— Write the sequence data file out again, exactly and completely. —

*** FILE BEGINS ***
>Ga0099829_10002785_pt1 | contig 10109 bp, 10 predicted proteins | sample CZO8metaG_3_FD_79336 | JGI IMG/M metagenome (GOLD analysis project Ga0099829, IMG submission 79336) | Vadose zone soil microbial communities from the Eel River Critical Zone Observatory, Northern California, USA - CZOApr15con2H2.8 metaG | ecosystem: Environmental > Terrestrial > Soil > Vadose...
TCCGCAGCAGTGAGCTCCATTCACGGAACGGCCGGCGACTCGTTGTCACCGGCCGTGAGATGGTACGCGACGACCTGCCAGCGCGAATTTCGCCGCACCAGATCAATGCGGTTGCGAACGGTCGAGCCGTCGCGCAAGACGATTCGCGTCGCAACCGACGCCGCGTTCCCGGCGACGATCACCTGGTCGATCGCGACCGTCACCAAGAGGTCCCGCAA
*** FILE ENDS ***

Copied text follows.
>Ga0099829_10002785_pt1 | contig 10109 bp, 10 predicted proteins | sample CZO8metaG_3_FD_79336 | JGI IMG/M metagenome (GOLD analysis project Ga0099829, IMG submission 79336) | Vadose zone soil microbial communities from the Eel River Critical Zone Observatory, Northern California, USA - CZOApr15con2H2.8 metaG | ecosystem: Environmental > Terrestrial > Soil > Vadose...
TCCGCAGCAGTGAGCTCCATTCACGGAACGGCCGGCGACTCGTTGTCACCGGCCGTGAGATGGTACGCGACGACCTGCCAGCGCGAATTTCGCCGCACCAGATCAATGCGGTTGCGAACGGTCGAGCCGTCGCGCAAGACGATTCGCGTCGCAACCGACGCCGCGTTCCCGGCGACGATCACCTGGTCGATCGCGACCGTCACCAAGAGGTCCCGCAA